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California Governor Jerry Brown recently signed the nation’s first sexual assault bill that requires affirmative consent language to be a part of sexual assault policies across college campuses.  The “yes means yes” bill, as it is known, requires colleges to implement affirmative, voluntary, and conscious consent as a part of their sexual assault policies.
The Arkansas Supreme Court is poised to hear arguments regarding the voter ID law that took effect earlier this year.  The law requires those without proper identification to cast their vote through a provisional ballot, which will only be counted if a person submits proof of identification or signs an affidavit stating indigence or religious objection to being photographed.  The law was struck down by the lower courts as unconstitutional and the state appealed the rulings.
A federal appeals court recently upheld Ohio’s early voting period by striking a proposed shortened period.  The United States Supreme Court, however, overruled the lower court and granted an emergency order that would shorten the early voting period and allow polls to be closed on the Sunday before Election Day.
Mayor Bill de Blasio will sign an executive order this week that will raise the wages of up to 18,000 workers living in New York City over the next five years.  The order will raise wages for those with benefits, such as health insurance, from $10.30 to $11.50.  The order will also raise wages for those without benefits from $11.90 to $13.13.
The Washington State Supreme Court is holding the legislature in contempt after it failed to rewrite its procedure for school funding.  In 2012, the Supreme Court held the system of funding for education was unconstitutional and ordered the legislature to devise a new plan with a deadline for the 2017-2018 school year.  The court placed the legislature in contempt for failure to demonstrate progress in fixing that plan and is holding off on implementing punishments until the 2015 legislative session.
A federal judge in Oklahoma is the latest judge to rule on the legality of subsidies being provided by the Affordable Care Act (ACA).  Judge Ronald White ruled that the subsidies being provided to states that only have a federal exchange marketplace were an “invalid implementation” of the law.  The legality of subsidies is currently being litigated in several states and may find its way to the U.S. Supreme Court.  It is being reheard en banc by the D.C. Circuit Court after conflicting rulings.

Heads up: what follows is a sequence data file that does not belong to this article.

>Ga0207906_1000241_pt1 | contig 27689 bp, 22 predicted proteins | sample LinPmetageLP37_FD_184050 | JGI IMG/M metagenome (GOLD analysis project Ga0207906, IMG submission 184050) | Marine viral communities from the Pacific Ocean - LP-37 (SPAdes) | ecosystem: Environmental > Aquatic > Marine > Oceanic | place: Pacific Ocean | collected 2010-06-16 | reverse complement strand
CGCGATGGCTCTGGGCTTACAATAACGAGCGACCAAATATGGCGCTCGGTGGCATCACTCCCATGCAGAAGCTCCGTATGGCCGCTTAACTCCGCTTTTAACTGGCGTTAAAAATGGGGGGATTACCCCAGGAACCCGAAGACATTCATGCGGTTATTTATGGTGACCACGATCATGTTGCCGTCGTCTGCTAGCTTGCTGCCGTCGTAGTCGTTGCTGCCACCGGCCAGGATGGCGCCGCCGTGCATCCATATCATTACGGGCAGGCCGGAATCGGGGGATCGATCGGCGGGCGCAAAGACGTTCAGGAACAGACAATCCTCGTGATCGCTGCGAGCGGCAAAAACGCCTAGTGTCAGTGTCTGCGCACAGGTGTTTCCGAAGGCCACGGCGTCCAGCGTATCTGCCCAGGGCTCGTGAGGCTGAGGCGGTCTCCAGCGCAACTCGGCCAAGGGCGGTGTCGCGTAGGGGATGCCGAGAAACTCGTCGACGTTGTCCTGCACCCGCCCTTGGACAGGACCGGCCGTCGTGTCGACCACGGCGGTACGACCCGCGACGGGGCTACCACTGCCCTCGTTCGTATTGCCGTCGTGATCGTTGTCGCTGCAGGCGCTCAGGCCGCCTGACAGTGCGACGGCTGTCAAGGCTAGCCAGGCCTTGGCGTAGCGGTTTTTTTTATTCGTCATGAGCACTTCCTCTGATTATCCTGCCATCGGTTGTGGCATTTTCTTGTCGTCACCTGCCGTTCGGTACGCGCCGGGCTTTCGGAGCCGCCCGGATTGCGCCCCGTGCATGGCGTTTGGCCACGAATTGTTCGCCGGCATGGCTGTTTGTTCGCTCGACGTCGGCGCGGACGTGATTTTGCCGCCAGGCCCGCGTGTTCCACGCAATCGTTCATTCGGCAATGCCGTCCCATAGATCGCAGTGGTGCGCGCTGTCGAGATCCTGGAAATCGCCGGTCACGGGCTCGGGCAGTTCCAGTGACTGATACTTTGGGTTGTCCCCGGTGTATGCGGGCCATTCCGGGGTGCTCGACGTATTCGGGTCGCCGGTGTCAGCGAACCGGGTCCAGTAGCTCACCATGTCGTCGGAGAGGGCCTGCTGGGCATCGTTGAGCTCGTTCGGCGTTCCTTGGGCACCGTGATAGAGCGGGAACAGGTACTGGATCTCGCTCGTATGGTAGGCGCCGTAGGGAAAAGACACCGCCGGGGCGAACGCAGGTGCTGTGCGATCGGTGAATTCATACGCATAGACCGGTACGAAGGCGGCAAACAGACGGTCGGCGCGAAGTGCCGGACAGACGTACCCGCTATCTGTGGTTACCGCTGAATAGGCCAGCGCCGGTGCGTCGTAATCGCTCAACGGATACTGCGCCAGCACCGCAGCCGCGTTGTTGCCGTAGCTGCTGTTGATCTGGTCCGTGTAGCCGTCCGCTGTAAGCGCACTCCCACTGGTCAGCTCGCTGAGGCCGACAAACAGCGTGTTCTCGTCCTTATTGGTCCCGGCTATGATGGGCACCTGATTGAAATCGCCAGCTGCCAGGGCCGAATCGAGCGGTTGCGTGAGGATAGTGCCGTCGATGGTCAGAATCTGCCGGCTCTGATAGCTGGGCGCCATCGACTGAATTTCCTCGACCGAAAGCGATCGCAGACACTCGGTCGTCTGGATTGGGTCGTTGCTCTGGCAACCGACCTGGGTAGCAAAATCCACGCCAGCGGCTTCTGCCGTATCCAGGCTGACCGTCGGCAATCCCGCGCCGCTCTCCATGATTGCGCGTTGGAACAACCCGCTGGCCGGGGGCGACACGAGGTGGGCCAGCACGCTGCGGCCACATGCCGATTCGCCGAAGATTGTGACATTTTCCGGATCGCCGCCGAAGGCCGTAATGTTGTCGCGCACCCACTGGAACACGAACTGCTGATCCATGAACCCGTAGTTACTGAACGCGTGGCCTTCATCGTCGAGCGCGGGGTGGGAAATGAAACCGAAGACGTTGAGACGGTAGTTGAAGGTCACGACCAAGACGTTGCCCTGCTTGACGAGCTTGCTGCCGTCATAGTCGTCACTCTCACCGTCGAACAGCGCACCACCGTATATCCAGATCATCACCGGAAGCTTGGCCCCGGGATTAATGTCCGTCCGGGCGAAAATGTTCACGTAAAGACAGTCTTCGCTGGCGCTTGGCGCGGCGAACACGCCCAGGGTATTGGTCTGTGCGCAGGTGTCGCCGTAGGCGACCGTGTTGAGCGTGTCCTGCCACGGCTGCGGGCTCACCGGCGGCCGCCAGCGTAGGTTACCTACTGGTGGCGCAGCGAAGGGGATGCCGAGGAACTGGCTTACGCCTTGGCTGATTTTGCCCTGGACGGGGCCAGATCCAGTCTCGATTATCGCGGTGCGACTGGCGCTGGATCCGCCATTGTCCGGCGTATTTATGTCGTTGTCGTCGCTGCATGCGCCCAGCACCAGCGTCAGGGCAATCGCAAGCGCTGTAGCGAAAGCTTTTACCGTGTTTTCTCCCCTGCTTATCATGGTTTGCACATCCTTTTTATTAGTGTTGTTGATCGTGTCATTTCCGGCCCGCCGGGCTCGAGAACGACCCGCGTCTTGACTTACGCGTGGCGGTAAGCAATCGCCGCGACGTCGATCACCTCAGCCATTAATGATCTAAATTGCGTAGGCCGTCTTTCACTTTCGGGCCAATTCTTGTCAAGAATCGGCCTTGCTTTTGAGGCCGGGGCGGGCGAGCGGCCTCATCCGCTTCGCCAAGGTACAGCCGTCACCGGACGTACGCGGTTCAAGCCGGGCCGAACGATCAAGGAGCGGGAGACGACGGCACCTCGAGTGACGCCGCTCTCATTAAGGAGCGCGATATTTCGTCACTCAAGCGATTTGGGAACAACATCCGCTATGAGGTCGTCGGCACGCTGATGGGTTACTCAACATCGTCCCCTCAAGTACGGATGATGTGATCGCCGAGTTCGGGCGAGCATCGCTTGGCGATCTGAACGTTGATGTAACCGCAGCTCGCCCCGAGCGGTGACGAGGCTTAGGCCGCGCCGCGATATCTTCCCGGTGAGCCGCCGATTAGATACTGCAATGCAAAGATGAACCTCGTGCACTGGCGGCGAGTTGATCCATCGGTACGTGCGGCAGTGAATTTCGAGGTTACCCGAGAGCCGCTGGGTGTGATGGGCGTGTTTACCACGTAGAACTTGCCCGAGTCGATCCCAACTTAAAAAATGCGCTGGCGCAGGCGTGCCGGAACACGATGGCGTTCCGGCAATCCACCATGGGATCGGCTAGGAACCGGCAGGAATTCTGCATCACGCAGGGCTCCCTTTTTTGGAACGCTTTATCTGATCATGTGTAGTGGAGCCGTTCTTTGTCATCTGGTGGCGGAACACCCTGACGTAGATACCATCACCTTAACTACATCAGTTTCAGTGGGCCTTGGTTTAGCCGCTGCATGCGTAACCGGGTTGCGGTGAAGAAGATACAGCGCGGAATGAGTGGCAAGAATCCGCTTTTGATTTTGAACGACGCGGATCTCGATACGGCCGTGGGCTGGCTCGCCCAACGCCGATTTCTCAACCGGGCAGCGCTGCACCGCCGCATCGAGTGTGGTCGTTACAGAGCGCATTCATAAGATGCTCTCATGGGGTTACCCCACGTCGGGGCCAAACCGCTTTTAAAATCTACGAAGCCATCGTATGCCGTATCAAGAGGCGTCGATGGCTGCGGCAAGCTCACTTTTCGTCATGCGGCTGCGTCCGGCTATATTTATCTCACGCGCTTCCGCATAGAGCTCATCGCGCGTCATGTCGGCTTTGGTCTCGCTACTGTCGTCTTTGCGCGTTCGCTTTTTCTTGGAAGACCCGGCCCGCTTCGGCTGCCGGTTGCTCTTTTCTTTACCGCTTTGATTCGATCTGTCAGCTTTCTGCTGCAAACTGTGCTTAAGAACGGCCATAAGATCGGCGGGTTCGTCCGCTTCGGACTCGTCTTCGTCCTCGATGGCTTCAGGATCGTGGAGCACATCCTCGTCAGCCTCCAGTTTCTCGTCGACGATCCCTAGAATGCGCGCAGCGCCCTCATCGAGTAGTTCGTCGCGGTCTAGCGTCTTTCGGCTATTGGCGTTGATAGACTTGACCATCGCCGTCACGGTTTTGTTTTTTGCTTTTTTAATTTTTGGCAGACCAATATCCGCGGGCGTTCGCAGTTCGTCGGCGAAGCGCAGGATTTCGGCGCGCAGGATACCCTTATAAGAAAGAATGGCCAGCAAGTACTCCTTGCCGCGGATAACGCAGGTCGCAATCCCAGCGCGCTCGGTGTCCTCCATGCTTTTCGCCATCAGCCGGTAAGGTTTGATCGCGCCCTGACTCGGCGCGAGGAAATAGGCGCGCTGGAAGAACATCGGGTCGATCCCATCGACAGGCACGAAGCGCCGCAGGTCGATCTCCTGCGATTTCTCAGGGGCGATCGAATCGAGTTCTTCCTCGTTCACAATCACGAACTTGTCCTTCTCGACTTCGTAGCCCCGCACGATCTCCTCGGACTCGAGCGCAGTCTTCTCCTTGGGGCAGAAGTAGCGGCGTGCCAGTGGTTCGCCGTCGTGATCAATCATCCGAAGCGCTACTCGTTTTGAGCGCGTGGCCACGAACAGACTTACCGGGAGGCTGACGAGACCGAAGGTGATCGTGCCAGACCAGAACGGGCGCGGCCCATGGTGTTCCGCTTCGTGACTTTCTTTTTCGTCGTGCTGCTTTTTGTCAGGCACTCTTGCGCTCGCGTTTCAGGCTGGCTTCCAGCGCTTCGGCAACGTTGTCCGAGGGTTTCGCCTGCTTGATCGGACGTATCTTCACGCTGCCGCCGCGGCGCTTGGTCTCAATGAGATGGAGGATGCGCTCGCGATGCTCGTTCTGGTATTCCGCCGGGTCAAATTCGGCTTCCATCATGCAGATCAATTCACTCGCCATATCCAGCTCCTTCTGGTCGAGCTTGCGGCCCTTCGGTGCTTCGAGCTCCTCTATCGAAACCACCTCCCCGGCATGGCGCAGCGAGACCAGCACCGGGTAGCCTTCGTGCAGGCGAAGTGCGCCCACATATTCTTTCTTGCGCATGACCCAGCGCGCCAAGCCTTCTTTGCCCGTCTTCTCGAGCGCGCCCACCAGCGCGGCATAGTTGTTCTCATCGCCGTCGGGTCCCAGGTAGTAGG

Several states will be reinstating their food stamp work requirements after suspending them during the Great Recession.  Seventeen states will be imposing work requirements for healthy individuals who are 18 to 50 years old and have no children.  Advocates are concerned that work requirements will pose a greater difficulty for those living in areas where jobs and job training are scarce or hard to reach.

Wednesday, September 24, 2014

Felons Getting Closer to Voting in Kentucky

With three bills in the legislature, former felons may get closer to having their voting rights restored.  Kentucky is one of four states that require a pardon from the governor before voting rights can be reinstated.  These bills in the legislature would provide for automatic restoration after a prison sentence and probation were completed for certain kind of felons.  If the bills pass, Kentucky will join 38 states that automatically return voting rights after a felon has completed their sentence and any probation/parole.

Governor Chris Christie recently signed into law requirements that include more dashboard cameras for police cars and body cameras for police on patrol.   New Jersey will be the only state to have statewide mandates that go beyond pilot or testing phase.  The new requirements are being both praised and criticized by groups, those who support increased police accountability but also worry about the financial burden being imposed.

Wednesday, September 24, 2014

Governor Signs Paid Sick Leave Bill

California Governor Jerry Brown recently signed a new law making paid sick leave available to nearly all workers.  Workers will be able to receive up to three days paid sick leave, making the bill the largest in employee benefits in the nation.  The business community fought against the bill arguing the economic climate, in addition to, the increase in minimum wage and benefits would make it difficult for them to provide for their employees.